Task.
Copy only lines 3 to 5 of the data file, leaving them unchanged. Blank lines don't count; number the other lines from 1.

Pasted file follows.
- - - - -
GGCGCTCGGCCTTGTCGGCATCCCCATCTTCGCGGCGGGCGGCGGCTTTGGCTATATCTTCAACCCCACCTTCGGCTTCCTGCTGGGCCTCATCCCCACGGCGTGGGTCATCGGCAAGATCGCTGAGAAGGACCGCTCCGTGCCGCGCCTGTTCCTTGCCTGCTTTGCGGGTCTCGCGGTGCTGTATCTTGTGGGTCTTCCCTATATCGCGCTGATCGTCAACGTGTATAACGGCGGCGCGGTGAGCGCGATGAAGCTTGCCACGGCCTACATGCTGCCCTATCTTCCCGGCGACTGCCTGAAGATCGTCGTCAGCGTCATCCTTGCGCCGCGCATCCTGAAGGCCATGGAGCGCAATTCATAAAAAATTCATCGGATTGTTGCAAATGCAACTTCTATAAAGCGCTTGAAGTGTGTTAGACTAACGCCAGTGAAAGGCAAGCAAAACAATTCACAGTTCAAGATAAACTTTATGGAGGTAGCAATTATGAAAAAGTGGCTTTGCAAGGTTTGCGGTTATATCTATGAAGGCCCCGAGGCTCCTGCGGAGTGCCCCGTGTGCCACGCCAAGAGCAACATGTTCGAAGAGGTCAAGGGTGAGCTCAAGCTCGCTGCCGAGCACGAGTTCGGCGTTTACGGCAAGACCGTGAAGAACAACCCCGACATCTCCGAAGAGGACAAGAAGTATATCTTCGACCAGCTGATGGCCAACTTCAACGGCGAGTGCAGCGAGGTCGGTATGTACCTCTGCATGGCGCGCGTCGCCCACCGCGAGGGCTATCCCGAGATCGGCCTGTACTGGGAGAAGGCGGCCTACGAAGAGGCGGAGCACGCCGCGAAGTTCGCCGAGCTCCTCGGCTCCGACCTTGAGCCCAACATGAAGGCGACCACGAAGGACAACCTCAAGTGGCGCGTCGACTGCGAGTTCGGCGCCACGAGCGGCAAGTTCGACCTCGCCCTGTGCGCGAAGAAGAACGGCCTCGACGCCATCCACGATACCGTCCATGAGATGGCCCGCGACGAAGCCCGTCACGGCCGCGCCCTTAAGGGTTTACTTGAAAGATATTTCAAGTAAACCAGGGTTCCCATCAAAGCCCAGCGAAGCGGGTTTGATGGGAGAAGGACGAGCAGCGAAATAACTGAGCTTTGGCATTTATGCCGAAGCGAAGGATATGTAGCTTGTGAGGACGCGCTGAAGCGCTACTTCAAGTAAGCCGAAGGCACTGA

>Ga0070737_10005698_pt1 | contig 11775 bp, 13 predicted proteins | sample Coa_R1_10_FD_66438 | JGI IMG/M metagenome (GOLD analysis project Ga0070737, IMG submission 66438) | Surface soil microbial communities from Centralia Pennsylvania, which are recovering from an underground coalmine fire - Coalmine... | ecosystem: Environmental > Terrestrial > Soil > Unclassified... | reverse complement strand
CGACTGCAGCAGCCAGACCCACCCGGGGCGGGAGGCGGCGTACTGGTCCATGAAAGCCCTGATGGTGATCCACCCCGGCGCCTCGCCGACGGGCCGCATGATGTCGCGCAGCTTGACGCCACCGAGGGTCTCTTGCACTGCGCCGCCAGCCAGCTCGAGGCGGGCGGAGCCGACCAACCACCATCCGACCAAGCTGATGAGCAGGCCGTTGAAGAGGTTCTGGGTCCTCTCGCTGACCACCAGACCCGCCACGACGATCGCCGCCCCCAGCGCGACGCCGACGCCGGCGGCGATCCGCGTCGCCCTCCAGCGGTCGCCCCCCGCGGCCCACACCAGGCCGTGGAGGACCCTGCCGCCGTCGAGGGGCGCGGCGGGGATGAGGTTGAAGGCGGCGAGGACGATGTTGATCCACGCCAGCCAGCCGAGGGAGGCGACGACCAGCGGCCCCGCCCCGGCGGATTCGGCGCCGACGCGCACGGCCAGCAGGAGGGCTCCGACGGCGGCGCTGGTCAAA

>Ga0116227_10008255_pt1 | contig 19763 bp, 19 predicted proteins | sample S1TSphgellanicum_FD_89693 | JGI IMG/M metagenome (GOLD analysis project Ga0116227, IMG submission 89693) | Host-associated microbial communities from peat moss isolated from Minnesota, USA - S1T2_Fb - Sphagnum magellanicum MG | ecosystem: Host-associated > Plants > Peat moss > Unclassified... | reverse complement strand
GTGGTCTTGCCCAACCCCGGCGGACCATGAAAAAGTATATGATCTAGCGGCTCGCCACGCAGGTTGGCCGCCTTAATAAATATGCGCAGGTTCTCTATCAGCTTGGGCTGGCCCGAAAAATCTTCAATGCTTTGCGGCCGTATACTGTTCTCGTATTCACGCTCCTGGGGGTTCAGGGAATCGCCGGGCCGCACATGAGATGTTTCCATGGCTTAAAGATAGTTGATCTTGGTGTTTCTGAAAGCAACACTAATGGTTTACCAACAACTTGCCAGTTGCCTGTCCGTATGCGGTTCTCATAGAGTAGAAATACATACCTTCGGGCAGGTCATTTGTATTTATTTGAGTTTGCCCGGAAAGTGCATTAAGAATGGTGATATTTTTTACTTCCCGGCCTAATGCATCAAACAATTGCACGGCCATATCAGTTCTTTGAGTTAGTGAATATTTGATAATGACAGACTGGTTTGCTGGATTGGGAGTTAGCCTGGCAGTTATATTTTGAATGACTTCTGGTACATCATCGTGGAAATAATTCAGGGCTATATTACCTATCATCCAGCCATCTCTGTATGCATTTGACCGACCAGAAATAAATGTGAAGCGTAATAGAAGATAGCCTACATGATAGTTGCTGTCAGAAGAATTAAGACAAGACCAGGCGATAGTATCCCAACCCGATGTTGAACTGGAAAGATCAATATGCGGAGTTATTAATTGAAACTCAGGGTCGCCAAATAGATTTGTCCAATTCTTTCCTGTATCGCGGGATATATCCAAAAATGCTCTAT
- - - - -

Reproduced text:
CGACTGCAGCAGCCAGACCCACCCGGGGCGGGAGGCGGCGTACTGGTCCATGAAAGCCCTGATGGTGATCCACCCCGGCGCCTCGCCGACGGGCCGCATGATGTCGCGCAGCTTGACGCCACCGAGGGTCTCTTGCACTGCGCCGCCAGCCAGCTCGAGGCGGGCGGAGCCGACCAACCACCATCCGACCAAGCTGATGAGCAGGCCGTTGAAGAGGTTCTGGGTCCTCTCGCTGACCACCAGACCCGCCACGACGATCGCCGCCCCCAGCGCGACGCCGACGCCGGCGGCGATCCGCGTCGCCCTCCAGCGGTCGCCCCCCGCGGCCCACACCAGGCCGTGGAGGACCCTGCCGCCGTCGAGGGGCGCGGCGGGGATGAGGTTGAAGGCGGCGAGGACGATGTTGATCCACGCCAGCCAGCCGAGGGAGGCGACGACCAGCGGCCCCGCCCCGGCGGATTCGGCGCCGACGCGCACGGCCAGCAGGAGGGCTCCGACGGCGGCGCTGGTCAAA

>Ga0116227_10008255_pt1 | contig 19763 bp, 19 predicted proteins | sample S1TSphgellanicum_FD_89693 | JGI IMG/M metagenome (GOLD analysis project Ga0116227, IMG submission 89693) | Host-associated microbial communities from peat moss isolated from Minnesota, USA - S1T2_Fb - Sphagnum magellanicum MG | ecosystem: Host-associated > Plants > Peat moss > Unclassified... | reverse complement strand
GTGGTCTTGCCCAACCCCGGCGGACCATGAAAAAGTATATGATCTAGCGGCTCGCCACGCAGGTTGGCCGCCTTAATAAATATGCGCAGGTTCTCTATCAGCTTGGGCTGGCCCGAAAAATCTTCAATGCTTTGCGGCCGTATACTGTTCTCGTATTCACGCTCCTGGGGGTTCAGGGAATCGCCGGGCCGCACATGAGATGTTTCCATGGCTTAAAGATAGTTGATCTTGGTGTTTCTGAAAGCAACACTAATGGTTTACCAACAACTTGCCAGTTGCCTGTCCGTATGCGGTTCTCATAGAGTAGAAATACATACCTTCGGGCAGGTCATTTGTATTTATTTGAGTTTGCCCGGAAAGTGCATTAAGAATGGTGATATTTTTTACTTCCCGGCCTAATGCATCAAACAATTGCACGGCCATATCAGTTCTTTGAGTTAGTGAATATTTGATAATGACAGACTGGTTTGCTGGATTGGGAGTTAGCCTGGCAGTTATATTTTGAATGACTTCTGGTACATCATCGTGGAAATAATTCAGGGCTATATTACCTATCATCCAGCCATCTCTGTATGCATTTGACCGACCAGAAATAAATGTGAAGCGTAATAGAAGATAGCCTACATGATAGTTGCTGTCAGAAGAATTAAGACAAGACCAGGCGATAGTATCCCAACCCGATGTTGAACTGGAAAGATCAATATGCGGAGTTATTAATTGAAACTCAGGGTCGCCAAATAGATTTGTCCAATTCTTTCCTGTATCGCGGGATATATCCAAAAATGCTCTAT